Deadline: 2017-07-28 Award: $1 Million
In partnership with the Ellen MacArthur Foundation, OpenIDEO invites participants in this Challenge to apply the principles of a circular economy to rethinking the design of plastic packaging that currently ends up in landfills or in nature, and exploring new ways of getting products to people without creating plastic waste. Top ideas will be in contention to win a share of a $1M prize.
As part of the New Plastics Economy Innovation Prize, the Circular Design Challenge asks the question:
How might we get products to people without creating plastic waste?
The Circular Design Challenge seeks to catalyse innovation and help to advance the development of new packaging formats and/or delivery models that can be alternatives to the ones used today. The Challenge targets small-format items – which make up 10% of all plastic packaging – and include things like sauce and shampoo sachets, wrappers and tear-offs, straws, take-away coffee cup lids and bottle caps. These items generally don’t get recycled, either because they are so light and small they get filtered out in automated sorting processes, or because they are not worth the effort to be collected and sorted manually.
Small-format packaging items like sachets, wrappers, straws, lids or tear-offs make up 10% of all plastic packaging, but they are the hardest to recycle. Their design makes them prone to escape collection systems and end up in the environment, causing widespread damage across the globe. Even when collected, their small format means they have a low value, which means that they become turned into new materials.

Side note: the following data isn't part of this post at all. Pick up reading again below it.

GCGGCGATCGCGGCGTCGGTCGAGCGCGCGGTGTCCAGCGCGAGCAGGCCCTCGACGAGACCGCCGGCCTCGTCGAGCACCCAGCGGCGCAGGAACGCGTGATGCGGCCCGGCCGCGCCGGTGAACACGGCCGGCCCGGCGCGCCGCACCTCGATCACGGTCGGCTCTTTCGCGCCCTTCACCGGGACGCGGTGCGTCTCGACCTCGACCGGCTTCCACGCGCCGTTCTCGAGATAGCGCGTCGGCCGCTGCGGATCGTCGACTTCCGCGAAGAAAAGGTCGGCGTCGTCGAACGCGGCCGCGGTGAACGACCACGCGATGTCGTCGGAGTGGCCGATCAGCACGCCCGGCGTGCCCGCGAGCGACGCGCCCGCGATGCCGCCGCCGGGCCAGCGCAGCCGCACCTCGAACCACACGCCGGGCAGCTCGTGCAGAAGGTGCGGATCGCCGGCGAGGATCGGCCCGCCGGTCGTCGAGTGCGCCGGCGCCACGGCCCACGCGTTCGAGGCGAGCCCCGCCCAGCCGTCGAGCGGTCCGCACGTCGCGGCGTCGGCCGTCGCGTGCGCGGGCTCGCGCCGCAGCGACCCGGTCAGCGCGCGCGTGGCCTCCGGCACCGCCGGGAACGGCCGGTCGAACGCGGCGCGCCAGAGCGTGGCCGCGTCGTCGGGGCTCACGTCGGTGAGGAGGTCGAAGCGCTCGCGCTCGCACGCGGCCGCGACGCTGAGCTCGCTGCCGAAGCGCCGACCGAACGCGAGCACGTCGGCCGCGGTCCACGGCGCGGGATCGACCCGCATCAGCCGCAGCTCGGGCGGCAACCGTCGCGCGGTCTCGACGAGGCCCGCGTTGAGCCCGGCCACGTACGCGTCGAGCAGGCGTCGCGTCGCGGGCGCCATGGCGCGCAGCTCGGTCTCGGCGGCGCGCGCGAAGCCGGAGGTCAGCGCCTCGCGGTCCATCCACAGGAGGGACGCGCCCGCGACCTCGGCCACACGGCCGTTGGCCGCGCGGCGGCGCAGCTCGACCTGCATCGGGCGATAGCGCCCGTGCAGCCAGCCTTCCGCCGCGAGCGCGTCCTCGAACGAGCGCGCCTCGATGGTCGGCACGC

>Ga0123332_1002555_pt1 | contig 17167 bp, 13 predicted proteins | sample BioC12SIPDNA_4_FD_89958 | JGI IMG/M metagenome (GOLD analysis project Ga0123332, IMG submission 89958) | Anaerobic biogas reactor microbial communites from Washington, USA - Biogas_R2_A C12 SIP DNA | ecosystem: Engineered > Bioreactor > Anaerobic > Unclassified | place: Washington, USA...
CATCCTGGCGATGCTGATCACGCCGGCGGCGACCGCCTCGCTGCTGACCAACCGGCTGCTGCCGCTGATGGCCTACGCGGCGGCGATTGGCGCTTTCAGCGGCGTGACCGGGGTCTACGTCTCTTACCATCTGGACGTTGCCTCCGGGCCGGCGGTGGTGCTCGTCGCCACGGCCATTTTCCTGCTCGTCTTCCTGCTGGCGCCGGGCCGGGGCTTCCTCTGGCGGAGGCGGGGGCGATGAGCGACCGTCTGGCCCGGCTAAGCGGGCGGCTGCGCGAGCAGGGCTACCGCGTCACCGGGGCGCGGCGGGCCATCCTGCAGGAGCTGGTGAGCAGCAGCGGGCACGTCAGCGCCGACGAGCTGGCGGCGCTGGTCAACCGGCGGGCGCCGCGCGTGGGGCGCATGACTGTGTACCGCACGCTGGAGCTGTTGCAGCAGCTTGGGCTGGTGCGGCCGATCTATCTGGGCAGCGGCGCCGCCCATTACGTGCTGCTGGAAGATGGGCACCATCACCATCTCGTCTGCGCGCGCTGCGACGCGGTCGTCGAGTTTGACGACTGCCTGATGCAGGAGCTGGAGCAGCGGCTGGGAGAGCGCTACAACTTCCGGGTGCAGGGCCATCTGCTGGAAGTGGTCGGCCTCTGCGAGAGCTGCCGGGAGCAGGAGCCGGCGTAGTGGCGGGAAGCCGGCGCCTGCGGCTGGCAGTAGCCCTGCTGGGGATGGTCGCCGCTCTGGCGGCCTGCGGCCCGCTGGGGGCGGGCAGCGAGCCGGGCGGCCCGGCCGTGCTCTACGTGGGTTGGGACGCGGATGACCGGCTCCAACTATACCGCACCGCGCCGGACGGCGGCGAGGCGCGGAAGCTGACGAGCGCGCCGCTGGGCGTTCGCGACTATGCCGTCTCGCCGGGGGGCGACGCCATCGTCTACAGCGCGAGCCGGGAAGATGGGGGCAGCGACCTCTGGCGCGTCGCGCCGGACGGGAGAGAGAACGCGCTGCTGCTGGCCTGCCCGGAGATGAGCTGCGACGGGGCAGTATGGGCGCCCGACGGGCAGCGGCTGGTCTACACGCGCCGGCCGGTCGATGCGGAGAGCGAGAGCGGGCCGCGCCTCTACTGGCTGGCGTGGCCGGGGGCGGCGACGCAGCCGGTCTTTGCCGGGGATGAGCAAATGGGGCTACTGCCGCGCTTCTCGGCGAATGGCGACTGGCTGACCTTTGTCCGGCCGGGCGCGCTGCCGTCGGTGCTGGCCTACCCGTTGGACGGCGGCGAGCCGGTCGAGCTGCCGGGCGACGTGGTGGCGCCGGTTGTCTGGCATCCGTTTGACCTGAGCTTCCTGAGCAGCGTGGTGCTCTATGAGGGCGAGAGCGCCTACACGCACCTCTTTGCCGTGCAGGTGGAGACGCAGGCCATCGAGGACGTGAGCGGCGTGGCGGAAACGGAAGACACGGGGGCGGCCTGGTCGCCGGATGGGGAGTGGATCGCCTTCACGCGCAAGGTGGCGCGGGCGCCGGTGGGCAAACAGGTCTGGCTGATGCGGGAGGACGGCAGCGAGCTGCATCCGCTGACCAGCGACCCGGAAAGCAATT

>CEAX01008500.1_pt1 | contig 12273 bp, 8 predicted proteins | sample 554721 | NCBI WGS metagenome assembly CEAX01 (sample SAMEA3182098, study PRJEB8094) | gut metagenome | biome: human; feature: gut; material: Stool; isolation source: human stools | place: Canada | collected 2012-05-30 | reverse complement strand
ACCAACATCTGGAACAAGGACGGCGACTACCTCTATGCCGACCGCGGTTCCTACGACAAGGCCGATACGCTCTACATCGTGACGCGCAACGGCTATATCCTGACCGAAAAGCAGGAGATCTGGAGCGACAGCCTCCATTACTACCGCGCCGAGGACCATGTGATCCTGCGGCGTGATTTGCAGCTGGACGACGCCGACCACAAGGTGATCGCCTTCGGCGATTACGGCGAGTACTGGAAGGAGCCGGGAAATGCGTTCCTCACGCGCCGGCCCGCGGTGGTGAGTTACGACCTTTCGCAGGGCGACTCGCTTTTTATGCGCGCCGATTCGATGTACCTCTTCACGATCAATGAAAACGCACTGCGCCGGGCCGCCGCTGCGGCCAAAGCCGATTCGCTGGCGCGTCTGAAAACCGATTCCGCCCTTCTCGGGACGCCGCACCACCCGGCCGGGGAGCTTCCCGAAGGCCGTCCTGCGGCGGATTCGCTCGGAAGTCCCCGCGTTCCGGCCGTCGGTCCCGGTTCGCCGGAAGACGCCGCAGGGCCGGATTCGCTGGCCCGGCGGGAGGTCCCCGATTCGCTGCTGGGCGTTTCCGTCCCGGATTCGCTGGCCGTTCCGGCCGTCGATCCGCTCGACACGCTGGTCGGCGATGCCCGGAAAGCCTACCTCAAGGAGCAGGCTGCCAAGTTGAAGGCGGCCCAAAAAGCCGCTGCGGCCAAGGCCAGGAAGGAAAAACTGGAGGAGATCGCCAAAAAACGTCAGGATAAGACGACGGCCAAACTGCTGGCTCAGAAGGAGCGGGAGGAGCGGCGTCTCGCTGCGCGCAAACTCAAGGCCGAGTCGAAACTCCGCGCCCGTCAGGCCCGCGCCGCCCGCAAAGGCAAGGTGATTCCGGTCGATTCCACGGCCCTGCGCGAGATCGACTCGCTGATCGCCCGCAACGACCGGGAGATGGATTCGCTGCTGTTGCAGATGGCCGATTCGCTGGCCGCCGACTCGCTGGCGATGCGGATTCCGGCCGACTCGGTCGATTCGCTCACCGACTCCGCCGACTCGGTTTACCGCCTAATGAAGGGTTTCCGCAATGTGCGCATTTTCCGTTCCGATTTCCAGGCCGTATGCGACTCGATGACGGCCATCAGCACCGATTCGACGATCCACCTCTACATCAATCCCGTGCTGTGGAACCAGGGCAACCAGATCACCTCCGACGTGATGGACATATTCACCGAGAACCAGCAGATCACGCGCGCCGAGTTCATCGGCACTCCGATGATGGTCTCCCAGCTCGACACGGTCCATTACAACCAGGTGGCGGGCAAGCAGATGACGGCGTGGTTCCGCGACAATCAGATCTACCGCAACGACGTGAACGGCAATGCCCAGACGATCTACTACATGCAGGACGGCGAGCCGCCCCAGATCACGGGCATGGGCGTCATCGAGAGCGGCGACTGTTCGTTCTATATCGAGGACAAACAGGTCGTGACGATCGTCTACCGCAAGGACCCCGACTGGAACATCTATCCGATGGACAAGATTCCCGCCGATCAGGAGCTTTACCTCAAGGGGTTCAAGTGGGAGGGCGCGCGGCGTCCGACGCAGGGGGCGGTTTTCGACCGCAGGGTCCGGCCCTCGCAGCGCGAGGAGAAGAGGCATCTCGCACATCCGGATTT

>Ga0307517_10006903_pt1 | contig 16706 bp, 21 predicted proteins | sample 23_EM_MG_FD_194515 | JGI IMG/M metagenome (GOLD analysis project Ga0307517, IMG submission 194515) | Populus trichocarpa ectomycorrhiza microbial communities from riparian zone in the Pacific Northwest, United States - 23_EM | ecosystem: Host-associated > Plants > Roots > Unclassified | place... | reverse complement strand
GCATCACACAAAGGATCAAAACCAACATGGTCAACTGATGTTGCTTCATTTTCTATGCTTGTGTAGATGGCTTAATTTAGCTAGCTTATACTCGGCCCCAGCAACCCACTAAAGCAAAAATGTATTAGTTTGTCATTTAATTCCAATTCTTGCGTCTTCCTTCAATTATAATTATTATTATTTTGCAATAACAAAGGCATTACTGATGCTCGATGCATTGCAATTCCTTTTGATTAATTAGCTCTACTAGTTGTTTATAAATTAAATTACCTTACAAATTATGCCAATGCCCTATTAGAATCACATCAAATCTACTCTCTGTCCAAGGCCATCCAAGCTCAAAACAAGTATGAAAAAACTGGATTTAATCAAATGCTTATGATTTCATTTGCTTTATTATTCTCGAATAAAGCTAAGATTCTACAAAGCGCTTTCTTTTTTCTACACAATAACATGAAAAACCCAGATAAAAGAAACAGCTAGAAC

This can be witnessed in emerging markets where small-format packaging items are unlikely to be picked up by the informal sector. And even if sometimes collected in more automated systems, their small size means that these items often get filtered out and end up in landfill, where they are still prone to leak into the environment, or get incinerated.
To challenge this status quo, the Circular Design Challenge aims to stimulate the development of design ideas that will bring us one step closer to creating a plastics system that works.
We are eager to see radical conversations and unexpected collaborations emerge from this effort. Opening this topic to a global community with a variety of experiences, cultural backgrounds, and areas of expertise holds rich learning opportunities and the potential for real and lasting impact.